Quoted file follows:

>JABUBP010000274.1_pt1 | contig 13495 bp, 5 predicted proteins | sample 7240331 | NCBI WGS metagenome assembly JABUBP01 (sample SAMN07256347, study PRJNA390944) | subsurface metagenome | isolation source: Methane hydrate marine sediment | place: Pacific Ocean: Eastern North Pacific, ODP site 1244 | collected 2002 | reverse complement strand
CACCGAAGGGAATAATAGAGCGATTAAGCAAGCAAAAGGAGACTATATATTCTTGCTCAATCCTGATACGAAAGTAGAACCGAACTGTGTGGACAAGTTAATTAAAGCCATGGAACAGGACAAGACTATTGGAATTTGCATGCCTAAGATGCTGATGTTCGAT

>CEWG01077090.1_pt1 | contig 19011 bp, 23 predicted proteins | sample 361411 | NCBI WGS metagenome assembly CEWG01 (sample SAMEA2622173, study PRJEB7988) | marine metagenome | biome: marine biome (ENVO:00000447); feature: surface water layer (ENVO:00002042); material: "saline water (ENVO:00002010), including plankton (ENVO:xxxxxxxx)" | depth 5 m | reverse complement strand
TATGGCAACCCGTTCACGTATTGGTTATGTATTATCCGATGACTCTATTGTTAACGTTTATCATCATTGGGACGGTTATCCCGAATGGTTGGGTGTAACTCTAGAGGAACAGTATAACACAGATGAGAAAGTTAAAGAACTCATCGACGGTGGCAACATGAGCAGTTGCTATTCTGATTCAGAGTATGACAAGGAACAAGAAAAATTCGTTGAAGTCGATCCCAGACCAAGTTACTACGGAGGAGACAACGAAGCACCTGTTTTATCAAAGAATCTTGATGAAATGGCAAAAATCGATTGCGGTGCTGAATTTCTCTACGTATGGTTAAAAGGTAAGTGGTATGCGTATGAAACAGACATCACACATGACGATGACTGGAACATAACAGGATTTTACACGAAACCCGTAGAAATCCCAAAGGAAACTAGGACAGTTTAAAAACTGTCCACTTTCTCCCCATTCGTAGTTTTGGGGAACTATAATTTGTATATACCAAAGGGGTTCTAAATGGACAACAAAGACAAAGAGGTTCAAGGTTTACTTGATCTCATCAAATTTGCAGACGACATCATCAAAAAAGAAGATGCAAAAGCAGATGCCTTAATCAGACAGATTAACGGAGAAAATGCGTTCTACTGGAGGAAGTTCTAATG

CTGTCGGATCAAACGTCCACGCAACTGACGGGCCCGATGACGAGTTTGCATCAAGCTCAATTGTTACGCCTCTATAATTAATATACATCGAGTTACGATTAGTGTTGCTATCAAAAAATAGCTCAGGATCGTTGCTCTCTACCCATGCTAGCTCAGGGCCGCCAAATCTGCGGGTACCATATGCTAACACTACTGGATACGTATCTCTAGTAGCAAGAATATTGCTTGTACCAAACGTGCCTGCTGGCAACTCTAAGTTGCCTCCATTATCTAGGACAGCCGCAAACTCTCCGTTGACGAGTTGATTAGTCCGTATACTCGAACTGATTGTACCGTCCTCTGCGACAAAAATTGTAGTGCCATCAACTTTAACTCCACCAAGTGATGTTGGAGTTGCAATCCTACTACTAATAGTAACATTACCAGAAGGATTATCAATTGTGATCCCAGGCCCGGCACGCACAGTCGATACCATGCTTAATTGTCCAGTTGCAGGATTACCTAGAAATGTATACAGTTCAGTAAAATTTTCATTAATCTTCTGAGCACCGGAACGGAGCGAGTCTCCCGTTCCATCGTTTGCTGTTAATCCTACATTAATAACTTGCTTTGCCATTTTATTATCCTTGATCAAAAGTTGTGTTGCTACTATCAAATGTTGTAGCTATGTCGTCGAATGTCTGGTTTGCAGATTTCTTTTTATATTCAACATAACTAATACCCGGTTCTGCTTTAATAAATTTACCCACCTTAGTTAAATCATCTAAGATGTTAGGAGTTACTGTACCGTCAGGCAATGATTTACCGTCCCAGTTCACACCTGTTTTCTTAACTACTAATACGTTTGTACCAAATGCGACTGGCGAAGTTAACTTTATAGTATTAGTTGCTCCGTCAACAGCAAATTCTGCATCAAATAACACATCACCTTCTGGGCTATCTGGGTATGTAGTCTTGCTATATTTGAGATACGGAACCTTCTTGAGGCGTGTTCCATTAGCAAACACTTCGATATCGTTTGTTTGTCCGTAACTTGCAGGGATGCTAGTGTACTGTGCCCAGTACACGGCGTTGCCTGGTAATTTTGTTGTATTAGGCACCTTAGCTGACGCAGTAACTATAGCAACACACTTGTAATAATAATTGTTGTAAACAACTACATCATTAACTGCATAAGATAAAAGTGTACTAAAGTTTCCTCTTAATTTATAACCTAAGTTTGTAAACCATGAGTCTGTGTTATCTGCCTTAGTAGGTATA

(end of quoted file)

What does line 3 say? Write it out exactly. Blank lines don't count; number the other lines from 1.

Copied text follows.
>CEWG01077090.1_pt1 | contig 19011 bp, 23 predicted proteins | sample 361411 | NCBI WGS metagenome assembly CEWG01 (sample SAMEA2622173, study PRJEB7988) | marine metagenome | biome: marine biome (ENVO:00000447); feature: surface water layer (ENVO:00002042); material: "saline water (ENVO:00002010), including plankton (ENVO:xxxxxxxx)" | depth 5 m | reverse complement strand